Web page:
The James River Water Authority and the Virginia Department of Historic Resources seem to have different definitions of “rejection.”
The JRWA wants to build a water pump station at Point of Fork, which is also the historic site of the Monacan capital, Rassawek.
The historic resources department recently told the JRWA that the consultant it had hired to evaluate the archaeological significance of the site did not meet the state’s requirements.
It also said the JRWA had not obtained landowner permission for access to parts of the project.
The authority is objecting to the department’s rejection of its permit request.
The VDHR, however, said its decision wasn’t an outright rejection, but rather a notice that additional information was needed — including, apparently, another consultant.
Part of the problem seems to be different interpretations of the process.
The JRWA reads the letter as hard-and-fast “No”; the VDHR’s explanation for the meaning of its letter seems to be “No, not yet” or “No, not like this.”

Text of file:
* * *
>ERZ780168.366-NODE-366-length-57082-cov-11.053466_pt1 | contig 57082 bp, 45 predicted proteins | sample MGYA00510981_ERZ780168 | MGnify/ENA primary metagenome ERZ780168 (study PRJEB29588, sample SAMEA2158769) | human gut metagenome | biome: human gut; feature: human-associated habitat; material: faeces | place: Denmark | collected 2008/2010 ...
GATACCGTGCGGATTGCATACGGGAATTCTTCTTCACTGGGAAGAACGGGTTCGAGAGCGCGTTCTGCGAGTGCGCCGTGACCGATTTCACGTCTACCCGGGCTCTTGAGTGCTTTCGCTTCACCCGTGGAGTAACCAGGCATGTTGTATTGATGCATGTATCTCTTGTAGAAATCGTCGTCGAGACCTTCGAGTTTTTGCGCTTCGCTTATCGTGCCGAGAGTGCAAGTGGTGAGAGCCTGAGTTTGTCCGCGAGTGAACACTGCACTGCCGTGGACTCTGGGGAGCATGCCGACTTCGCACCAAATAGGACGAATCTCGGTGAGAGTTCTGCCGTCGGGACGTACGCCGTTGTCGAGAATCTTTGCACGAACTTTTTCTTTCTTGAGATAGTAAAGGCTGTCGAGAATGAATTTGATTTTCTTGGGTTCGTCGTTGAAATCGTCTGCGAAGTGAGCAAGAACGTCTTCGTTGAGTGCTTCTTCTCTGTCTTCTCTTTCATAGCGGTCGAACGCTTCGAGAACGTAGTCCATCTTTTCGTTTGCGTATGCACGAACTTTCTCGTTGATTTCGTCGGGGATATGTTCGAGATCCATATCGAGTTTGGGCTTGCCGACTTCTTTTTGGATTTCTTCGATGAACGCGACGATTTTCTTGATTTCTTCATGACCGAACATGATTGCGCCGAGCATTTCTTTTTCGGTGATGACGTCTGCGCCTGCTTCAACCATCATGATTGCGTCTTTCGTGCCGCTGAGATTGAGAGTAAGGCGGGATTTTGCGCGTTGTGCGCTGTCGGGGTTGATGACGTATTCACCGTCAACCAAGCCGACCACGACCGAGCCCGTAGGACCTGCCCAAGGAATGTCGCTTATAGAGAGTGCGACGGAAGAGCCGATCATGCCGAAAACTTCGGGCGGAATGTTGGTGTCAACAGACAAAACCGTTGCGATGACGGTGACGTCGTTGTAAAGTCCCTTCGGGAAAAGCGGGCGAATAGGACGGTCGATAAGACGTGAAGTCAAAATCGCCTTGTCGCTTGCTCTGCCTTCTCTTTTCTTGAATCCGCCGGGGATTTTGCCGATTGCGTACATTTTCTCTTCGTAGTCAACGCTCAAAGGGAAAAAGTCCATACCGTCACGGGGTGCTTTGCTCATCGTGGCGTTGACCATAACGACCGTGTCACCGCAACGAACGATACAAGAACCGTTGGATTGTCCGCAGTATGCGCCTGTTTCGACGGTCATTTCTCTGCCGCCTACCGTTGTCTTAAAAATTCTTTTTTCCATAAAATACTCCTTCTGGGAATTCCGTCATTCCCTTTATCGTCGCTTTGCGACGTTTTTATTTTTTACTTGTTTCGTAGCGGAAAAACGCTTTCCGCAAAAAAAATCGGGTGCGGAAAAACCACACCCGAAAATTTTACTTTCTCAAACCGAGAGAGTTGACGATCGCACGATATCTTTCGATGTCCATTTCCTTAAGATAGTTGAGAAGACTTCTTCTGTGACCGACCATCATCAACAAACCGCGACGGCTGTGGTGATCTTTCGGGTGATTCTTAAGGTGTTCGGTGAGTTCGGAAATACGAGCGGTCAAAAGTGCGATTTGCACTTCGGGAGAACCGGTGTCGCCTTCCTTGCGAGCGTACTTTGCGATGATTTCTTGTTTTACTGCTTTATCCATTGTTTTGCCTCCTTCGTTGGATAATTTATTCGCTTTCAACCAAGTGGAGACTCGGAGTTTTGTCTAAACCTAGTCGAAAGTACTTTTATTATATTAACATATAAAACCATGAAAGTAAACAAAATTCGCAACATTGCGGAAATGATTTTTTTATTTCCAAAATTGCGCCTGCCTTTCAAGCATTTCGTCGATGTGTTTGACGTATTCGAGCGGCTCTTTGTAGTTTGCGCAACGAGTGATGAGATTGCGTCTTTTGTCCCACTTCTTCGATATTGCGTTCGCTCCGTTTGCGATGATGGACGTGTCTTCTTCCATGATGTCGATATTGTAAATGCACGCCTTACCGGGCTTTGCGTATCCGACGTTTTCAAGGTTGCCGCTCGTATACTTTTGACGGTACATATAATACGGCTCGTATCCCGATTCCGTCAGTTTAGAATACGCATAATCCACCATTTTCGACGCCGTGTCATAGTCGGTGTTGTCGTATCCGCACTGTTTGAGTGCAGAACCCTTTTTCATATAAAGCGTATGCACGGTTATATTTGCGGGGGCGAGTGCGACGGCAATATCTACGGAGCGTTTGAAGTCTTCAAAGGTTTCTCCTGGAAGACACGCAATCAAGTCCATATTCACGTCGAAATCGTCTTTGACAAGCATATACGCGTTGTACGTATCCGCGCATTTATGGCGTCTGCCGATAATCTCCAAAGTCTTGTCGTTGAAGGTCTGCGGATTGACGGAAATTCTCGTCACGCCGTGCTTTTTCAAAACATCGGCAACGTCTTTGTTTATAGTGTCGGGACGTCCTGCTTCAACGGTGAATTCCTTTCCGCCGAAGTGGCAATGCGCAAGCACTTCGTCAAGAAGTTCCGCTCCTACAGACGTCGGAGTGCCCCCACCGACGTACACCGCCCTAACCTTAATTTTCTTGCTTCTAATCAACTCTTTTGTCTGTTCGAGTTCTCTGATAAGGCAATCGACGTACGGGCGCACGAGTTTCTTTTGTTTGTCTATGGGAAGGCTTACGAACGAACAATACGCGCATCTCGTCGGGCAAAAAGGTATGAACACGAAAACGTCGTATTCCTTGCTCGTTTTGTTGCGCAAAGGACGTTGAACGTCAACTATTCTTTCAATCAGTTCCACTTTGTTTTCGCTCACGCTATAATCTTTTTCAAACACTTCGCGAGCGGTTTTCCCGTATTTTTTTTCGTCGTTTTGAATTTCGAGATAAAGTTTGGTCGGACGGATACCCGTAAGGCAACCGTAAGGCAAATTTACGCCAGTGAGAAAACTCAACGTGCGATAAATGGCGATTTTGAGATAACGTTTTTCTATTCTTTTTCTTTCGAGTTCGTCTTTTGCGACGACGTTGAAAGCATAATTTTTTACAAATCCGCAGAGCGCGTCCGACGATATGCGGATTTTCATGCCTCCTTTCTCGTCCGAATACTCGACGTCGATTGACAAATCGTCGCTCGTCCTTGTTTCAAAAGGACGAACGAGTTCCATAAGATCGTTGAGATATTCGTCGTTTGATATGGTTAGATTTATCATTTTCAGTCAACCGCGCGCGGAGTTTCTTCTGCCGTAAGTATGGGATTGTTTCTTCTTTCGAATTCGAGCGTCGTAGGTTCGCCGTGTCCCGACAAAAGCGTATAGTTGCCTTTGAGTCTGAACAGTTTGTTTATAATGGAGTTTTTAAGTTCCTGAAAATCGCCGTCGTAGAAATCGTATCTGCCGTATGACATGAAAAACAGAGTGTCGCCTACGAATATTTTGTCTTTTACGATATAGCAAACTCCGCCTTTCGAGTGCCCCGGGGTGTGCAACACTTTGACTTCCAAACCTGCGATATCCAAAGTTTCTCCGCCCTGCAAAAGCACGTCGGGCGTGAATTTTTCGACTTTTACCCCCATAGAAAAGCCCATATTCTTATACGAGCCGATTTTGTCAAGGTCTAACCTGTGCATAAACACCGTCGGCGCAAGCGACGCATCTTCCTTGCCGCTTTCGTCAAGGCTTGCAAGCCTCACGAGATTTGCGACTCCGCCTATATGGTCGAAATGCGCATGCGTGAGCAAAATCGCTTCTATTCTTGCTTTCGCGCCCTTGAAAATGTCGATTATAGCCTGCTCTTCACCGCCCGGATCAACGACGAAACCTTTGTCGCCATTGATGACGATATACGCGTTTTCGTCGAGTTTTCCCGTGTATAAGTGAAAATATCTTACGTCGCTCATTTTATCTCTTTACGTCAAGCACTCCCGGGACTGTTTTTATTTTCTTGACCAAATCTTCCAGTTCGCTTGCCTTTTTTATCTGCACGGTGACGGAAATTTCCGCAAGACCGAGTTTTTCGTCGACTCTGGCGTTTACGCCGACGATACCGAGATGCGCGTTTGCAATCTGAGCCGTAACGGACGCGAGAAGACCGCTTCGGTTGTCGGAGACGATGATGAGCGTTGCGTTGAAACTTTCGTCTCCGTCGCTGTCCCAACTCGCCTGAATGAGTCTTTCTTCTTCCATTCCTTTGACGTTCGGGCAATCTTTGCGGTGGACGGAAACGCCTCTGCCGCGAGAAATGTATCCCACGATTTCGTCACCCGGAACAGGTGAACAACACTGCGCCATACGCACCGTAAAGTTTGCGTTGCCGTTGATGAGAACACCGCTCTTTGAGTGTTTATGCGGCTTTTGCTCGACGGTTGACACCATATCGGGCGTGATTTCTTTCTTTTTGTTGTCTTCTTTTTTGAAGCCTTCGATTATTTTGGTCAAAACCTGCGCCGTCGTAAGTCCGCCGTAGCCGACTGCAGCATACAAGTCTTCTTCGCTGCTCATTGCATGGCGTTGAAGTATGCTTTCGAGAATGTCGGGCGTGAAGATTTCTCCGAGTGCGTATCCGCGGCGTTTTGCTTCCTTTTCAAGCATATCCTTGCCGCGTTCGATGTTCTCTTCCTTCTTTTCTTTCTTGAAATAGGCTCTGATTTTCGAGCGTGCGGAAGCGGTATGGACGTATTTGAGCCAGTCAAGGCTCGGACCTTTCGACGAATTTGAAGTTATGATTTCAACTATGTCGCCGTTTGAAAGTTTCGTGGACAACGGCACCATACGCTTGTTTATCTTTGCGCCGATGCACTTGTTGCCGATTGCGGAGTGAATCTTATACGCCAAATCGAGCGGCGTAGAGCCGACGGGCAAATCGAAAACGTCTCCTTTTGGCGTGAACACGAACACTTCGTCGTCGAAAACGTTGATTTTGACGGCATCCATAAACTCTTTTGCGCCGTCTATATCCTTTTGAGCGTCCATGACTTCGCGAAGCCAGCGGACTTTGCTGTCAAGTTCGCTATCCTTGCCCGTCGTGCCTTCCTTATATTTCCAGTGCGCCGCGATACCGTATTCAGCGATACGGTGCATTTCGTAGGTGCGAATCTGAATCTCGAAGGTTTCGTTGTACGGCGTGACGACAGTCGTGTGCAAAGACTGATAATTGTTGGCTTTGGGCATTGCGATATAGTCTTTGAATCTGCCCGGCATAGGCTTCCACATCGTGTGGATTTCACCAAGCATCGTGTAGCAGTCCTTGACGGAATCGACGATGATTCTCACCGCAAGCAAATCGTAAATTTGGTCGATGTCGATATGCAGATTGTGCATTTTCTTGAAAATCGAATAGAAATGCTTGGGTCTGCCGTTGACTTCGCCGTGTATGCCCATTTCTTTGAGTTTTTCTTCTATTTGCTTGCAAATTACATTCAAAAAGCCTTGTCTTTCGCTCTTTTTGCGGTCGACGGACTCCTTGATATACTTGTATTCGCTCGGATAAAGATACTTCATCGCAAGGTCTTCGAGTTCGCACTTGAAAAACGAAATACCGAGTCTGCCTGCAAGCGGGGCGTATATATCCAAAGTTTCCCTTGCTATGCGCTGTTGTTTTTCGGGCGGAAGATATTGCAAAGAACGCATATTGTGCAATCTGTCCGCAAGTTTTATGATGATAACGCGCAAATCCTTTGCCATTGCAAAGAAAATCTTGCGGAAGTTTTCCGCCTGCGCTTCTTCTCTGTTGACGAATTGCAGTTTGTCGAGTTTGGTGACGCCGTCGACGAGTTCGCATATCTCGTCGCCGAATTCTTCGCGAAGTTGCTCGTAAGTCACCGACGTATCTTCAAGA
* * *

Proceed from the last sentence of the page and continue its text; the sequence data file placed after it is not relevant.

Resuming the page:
The JRWA alludes to this in its reply, saying the VDHR letter was “unclear.”
But there’s more. The authority also objects to some of the department’s comments on their face, saying the VDHR letter contained statements that were “inaccurate.”
It also says that the consultant’s work has been accepted by the department in other cases.
We can understand that a rejection of part of a permit request might not have been intended as a rejection of the entire concept — only that portions were inadequate.
We can also understand that the applicant might see the decision as more encompassing, especially if the department found fault with several items of the request.
This is both a problem of semantics and of facts. But if the two entities could agree on a common definition of “rejection,” they might clear the ground to then come to a better and mutual understanding of the facts in question.